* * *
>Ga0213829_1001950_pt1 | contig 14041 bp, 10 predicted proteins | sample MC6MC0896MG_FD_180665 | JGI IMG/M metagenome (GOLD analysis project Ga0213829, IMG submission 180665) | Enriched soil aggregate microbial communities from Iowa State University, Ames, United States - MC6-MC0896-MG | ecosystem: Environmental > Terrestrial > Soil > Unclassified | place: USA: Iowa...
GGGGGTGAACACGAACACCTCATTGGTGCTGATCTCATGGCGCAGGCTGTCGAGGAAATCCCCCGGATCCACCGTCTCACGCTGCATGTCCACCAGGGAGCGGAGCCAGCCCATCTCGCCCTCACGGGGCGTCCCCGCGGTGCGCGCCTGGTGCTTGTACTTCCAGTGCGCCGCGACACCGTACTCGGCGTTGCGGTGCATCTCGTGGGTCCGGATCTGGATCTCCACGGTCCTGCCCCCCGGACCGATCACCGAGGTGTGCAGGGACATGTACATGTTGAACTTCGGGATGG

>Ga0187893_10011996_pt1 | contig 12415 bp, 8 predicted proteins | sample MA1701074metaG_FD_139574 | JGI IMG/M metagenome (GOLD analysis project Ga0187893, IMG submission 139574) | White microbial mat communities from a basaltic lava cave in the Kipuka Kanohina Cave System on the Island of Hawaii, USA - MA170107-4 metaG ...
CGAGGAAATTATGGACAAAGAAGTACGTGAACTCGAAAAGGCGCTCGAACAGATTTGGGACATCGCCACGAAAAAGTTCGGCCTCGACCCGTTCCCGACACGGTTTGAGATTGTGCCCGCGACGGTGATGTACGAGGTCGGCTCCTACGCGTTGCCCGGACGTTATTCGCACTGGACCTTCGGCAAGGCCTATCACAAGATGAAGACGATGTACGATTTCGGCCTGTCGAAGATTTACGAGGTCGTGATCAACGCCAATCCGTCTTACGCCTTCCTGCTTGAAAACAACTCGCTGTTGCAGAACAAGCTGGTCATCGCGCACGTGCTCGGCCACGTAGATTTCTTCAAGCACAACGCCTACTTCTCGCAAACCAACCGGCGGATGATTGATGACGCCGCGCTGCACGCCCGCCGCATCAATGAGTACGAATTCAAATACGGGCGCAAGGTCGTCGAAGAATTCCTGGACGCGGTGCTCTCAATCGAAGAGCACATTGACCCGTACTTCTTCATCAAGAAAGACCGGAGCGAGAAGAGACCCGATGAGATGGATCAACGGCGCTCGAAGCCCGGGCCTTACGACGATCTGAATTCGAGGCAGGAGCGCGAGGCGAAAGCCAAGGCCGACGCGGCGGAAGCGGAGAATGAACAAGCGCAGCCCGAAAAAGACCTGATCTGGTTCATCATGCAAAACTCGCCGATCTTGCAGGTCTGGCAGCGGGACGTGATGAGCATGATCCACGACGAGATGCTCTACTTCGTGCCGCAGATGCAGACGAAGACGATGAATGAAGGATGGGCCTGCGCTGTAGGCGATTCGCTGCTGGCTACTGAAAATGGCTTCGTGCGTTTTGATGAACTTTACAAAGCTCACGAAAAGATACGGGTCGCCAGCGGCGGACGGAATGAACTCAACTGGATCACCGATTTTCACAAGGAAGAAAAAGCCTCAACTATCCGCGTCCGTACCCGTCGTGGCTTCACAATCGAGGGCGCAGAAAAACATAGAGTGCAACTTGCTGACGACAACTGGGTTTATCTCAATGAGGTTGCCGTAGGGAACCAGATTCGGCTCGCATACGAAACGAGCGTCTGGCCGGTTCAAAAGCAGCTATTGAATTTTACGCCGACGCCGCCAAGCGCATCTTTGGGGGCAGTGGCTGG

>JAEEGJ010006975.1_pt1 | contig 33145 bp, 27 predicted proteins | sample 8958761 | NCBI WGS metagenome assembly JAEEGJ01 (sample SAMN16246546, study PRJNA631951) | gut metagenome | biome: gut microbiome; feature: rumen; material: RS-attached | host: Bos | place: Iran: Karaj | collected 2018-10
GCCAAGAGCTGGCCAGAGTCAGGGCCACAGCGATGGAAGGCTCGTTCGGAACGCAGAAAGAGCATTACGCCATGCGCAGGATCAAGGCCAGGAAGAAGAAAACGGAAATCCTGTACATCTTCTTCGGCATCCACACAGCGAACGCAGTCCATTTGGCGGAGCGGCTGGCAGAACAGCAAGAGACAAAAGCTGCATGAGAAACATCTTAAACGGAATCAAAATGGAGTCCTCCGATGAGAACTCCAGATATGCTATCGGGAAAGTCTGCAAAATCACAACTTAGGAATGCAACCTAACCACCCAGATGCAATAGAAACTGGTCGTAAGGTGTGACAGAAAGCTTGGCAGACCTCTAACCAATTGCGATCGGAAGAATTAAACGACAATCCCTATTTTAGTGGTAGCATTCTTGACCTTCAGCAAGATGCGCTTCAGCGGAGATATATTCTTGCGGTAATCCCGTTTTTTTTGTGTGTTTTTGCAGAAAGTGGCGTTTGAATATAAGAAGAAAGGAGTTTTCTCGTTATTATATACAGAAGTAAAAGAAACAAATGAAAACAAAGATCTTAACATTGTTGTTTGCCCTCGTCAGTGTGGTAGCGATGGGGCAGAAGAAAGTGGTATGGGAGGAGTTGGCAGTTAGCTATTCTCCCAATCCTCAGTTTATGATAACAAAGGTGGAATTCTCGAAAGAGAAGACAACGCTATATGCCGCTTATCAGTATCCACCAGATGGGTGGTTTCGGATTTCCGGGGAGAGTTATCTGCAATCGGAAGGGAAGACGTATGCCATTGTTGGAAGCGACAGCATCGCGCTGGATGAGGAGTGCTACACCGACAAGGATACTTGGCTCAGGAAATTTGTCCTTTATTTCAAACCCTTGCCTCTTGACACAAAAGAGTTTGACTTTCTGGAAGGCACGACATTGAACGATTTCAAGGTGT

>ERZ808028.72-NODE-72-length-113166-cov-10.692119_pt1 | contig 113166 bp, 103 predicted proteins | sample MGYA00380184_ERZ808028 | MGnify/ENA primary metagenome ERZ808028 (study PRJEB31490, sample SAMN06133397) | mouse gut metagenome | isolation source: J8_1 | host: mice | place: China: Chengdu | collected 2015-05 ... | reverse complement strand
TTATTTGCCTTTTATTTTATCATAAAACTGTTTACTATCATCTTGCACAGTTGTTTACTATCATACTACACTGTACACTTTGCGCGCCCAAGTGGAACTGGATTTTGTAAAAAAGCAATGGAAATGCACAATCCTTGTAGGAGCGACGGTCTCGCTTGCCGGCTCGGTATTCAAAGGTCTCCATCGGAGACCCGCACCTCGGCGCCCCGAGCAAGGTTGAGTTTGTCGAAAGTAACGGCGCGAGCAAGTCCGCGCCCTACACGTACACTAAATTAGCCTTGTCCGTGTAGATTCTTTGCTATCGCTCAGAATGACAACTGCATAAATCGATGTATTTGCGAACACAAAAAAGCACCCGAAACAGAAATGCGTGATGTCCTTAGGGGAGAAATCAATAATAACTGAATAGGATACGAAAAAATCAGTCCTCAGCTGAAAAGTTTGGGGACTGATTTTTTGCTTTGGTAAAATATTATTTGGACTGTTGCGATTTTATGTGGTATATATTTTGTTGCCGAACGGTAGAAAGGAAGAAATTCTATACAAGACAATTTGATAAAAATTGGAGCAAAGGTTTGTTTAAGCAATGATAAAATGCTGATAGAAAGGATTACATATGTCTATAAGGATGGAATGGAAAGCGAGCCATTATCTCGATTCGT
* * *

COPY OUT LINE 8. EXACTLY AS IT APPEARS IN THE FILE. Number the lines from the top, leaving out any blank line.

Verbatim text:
TTATTTGCCTTTTATTTTATCATAAAACTGTTTACTATCATCTTGCACAGTTGTTTACTATCATACTACACTGTACACTTTGCGCGCCCAAGTGGAACTGGATTTTGTAAAAAAGCAATGGAAATGCACAATCCTTGTAGGAGCGACGGTCTCGCTTGCCGGCTCGGTATTCAAAGGTCTCCATCGGAGACCCGCACCTCGGCGCCCCGAGCAAGGTTGAGTTTGTCGAAAGTAACGGCGCGAGCAAGTCCGCGCCCTACACGTACACTAAATTAGCCTTGTCCGTGTAGATTCTTTGCTATCGCTCAGAATGACAACTGCATAAATCGATGTATTTGCGAACACAAAAAAGCACCCGAAACAGAAATGCGTGATGTCCTTAGGGGAGAAATCAATAATAACTGAATAGGATACGAAAAAATCAGTCCTCAGCTGAAAAGTTTGGGGACTGATTTTTTGCTTTGGTAAAATATTATTTGGACTGTTGCGATTTTATGTGGTATATATTTTGTTGCCGAACGGTAGAAAGGAAGAAATTCTATACAAGACAATTTGATAAAAATTGGAGCAAAGGTTTGTTTAAGCAATGATAAAATGCTGATAGAAAGGATTACATATGTCTATAAGGATGGAATGGAAAGCGAGCCATTATCTCGATTCGT